London club night How Does It Feel To Be Loved? became one of the preservers of a more classic indie pop sound in the early 21st century -- it's no surprise that there are at least two, if not more, Belle & Sebastian shirts pictured among the clubgoers inside. The Kids at the Club compilation serves as part celebration of a scene and part publicizing of newer acts, with club boss Ian Watson explaining in the liner notes how many of the bands had connections to the event via DJing, performing or even attending. No less than 19 bands are featured, and if some songs are middling or sweet rather than truly striking -- and if most of the bands are working within well established boundaries rather than letting themselves be uncool enough to take an unexpected chance -- then it's still on balance a nice snapshot of a place, time and aesthetic. Everything from re-vamps of frothy '60s U.K. girl group style to él Records' extreme archness to winsome Sarah-descended melancholic sweetness finds a home on the disc -- the latter connection reinforced by the appearance of one of the scene's patron saints, Dickon Edwards, thanks to his newest group Fosca's "I've Agreed to Something I Shouldn't Have." Another hallowed name appearing is Amelia Fletcher, whose singing on Tender Trap's "Ampersand" shows she is still as captivating as ever. Other outright standouts include the Shimura Curves' wittily titled "Noyfriend" (it sounds very Krautrock for good reason) and Stars of Aviation's sweet chanson "Marie et l'Accordeon." Sometimes it's all down to a moment with the bands -- Voxtrot's ability with a crisp, mournful instrumental break on "The Start of Something," or the soaring brass on Fanfalo's "Elephant Graveyard." Meantime, the sheer exuberance of so many of the songs -- Irene's brief but spot-on ghost-of-early-Smiths effort "Stardust," the Gresham Flyers' "Blackpool" -- serves as the compilation's best calling card.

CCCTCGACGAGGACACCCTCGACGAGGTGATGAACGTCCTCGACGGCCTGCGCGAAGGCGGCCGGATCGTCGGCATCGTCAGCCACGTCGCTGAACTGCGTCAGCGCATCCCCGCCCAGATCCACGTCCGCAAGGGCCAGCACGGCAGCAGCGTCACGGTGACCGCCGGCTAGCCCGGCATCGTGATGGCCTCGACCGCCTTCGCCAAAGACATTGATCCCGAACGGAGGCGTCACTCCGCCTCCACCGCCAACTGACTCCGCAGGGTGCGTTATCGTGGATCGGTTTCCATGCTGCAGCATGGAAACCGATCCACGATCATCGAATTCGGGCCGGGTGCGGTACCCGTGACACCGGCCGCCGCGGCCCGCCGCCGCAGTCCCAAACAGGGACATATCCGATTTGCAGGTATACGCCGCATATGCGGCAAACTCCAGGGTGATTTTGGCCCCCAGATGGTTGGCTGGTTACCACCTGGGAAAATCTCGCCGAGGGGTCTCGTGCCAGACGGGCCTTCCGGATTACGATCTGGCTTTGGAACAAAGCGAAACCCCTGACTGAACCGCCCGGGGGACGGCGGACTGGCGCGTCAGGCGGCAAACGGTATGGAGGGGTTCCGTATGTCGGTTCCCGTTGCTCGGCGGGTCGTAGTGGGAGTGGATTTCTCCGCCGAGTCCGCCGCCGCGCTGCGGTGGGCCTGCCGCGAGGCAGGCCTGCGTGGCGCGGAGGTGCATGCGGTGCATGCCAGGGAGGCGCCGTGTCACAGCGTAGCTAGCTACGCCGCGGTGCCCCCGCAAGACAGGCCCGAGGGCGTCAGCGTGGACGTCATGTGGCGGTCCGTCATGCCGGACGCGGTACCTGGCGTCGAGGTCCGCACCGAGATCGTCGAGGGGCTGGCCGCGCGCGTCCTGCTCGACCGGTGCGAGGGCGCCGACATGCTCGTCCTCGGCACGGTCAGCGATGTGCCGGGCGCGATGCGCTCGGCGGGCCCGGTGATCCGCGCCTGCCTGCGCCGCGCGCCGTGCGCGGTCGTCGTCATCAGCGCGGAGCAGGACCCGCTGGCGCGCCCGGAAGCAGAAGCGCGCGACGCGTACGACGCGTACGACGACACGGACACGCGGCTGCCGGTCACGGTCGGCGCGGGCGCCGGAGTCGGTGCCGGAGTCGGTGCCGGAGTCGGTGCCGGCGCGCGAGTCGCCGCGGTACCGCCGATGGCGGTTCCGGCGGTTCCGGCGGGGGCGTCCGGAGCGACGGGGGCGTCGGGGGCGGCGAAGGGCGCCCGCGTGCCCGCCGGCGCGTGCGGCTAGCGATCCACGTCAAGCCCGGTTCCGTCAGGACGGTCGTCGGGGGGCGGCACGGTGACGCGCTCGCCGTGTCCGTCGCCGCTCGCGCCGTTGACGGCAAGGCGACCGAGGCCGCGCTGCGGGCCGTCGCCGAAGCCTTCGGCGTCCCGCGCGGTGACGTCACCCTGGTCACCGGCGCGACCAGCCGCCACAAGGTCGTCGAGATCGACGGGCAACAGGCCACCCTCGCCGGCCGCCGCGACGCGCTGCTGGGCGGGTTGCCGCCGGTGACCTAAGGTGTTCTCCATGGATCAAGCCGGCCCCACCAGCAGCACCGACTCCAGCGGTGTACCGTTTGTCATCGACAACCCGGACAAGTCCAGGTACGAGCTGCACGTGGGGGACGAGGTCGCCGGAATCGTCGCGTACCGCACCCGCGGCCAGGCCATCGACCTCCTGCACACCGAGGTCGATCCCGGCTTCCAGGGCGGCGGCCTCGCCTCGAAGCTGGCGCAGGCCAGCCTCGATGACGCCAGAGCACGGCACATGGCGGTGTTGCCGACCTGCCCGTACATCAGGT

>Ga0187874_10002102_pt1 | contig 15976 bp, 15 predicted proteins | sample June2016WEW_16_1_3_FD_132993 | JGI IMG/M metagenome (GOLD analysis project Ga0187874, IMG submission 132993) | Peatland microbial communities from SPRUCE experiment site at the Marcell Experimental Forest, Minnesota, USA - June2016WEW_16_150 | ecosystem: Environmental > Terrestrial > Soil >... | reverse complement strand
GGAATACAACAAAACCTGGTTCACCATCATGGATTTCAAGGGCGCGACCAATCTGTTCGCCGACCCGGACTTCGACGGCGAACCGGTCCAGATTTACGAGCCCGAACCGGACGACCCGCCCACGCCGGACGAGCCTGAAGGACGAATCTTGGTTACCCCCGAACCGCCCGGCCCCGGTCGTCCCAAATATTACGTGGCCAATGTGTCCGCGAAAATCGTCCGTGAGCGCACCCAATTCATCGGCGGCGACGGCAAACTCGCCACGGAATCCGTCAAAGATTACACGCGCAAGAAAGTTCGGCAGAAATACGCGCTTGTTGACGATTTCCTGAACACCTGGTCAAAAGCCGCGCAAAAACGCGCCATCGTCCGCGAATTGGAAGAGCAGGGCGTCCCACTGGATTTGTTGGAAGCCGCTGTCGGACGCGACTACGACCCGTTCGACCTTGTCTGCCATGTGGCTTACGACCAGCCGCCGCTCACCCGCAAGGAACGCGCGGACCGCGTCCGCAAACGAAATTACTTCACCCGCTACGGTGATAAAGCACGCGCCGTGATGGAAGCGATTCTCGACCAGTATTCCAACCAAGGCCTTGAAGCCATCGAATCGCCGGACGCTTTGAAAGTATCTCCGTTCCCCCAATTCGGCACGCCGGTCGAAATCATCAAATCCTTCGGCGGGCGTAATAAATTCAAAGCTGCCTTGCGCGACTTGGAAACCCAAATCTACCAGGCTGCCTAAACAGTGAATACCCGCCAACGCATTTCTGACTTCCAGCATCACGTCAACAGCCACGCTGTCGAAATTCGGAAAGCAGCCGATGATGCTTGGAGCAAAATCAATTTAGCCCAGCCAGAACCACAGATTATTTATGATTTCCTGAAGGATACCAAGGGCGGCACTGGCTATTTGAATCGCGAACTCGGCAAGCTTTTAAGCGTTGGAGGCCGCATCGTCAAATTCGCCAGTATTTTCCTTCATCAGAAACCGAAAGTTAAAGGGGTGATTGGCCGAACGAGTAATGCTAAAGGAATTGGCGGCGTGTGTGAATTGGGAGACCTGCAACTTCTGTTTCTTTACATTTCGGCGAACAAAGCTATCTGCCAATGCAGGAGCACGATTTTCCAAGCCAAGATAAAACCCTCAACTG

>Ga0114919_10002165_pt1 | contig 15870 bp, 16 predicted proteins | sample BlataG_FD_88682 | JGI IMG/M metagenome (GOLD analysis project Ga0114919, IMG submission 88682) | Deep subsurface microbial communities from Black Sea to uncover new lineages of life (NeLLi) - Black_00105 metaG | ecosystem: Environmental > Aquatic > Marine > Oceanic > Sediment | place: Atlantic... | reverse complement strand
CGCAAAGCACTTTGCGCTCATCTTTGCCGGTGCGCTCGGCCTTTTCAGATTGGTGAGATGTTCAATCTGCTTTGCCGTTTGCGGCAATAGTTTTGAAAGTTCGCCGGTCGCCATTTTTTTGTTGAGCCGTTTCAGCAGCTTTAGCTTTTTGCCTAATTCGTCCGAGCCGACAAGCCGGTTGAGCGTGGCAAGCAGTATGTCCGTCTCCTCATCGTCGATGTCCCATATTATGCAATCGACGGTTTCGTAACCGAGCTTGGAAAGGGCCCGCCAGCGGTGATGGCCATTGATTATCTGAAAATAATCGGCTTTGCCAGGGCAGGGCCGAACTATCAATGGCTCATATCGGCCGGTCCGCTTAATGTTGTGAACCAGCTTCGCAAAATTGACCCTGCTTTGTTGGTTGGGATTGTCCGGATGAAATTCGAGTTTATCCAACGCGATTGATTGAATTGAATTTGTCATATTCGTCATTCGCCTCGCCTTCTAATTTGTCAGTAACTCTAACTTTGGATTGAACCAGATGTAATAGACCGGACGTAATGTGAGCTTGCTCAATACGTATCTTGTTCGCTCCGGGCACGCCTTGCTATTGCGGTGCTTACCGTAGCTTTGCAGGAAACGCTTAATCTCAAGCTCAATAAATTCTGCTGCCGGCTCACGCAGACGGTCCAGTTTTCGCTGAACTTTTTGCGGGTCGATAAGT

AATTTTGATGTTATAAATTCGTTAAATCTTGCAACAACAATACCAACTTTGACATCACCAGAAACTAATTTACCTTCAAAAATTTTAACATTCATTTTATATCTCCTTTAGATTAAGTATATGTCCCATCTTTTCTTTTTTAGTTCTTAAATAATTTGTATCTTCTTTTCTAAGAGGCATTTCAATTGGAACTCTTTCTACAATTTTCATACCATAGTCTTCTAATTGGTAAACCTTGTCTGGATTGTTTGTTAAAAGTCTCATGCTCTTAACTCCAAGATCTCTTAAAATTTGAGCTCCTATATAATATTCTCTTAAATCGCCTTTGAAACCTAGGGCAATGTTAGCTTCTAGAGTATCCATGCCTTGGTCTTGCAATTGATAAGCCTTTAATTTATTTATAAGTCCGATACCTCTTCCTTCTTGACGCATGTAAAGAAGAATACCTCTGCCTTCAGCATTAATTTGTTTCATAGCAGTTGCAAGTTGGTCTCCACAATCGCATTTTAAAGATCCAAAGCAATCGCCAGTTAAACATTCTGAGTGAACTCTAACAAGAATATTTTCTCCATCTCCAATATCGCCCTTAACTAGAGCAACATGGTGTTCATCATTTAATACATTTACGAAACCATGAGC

AllMusic Review by Ned Raggett